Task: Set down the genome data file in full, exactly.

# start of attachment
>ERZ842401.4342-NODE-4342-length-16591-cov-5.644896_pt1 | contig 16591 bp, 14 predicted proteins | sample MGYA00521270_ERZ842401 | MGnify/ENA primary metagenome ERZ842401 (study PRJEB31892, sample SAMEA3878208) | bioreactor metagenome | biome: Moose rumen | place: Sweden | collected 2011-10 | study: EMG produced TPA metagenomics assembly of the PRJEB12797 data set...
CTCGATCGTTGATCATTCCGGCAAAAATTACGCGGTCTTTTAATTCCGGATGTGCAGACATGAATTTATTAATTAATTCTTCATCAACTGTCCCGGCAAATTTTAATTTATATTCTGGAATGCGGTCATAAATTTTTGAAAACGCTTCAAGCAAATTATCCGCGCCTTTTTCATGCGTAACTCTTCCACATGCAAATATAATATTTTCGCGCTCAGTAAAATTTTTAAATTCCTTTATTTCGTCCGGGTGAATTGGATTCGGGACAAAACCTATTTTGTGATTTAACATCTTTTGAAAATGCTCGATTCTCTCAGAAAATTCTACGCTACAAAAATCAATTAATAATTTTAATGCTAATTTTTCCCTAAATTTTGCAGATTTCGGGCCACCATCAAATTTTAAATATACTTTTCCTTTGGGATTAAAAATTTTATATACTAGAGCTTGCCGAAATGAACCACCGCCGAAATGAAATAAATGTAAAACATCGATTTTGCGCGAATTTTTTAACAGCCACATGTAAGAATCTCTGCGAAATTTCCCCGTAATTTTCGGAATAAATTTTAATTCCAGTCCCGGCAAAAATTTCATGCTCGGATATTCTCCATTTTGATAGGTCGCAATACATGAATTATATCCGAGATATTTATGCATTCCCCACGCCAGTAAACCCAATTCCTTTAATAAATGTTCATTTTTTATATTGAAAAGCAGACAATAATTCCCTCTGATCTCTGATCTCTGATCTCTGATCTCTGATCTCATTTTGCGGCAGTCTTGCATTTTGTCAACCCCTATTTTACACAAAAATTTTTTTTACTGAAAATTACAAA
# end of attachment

>ERZ842401.4342-NODE-4342-length-16591-cov-5.644896_pt1 | contig 16591 bp, 14 predicted proteins | sample MGYA00521270_ERZ842401 | MGnify/ENA primary metagenome ERZ842401 (study PRJEB31892, sample SAMEA3878208) | bioreactor metagenome | biome: Moose rumen | place: Sweden | collected 2011-10 | study: EMG produced TPA metagenomics assembly of the PRJEB12797 data set...
CTCGATCGTTGATCATTCCGGCAAAAATTACGCGGTCTTTTAATTCCGGATGTGCAGACATGAATTTATTAATTAATTCTTCATCAACTGTCCCGGCAAATTTTAATTTATATTCTGGAATGCGGTCATAAATTTTTGAAAACGCTTCAAGCAAATTATCCGCGCCTTTTTCATGCGTAACTCTTCCACATGCAAATATAATATTTTCGCGCTCAGTAAAATTTTTAAATTCCTTTATTTCGTCCGGGTGAATTGGATTCGGGACAAAACCTATTTTGTGATTTAACATCTTTTGAAAATGCTCGATTCTCTCAGAAAATTCTACGCTACAAAAATCAATTAATAATTTTAATGCTAATTTTTCCCTAAATTTTGCAGATTTCGGGCCACCATCAAATTTTAAATATACTTTTCCTTTGGGATTAAAAATTTTATATACTAGAGCTTGCCGAAATGAACCACCGCCGAAATGAAATAAATGTAAAACATCGATTTTGCGCGAATTTTTTAACAGCCACATGTAAGAATCTCTGCGAAATTTCCCCGTAATTTTCGGAATAAATTTTAATTCCAGTCCCGGCAAAAATTTCATGCTCGGATATTCTCCATTTTGATAGGTCGCAATACATGAATTATATCCGAGATATTTATGCATTCCCCACGCCAGTAAACCCAATTCCTTTAATAAATGTTCATTTTTTATATTGAAAAGCAGACAATAATTCCCTCTGATCTCTGATCTCTGATCTCTGATCTCTGATCTCATTTTGCGGCAGTCTTGCATTTTGTCAACCCCTATTTTACACAAAAATTTTTTTTACTGAAAATTACAAA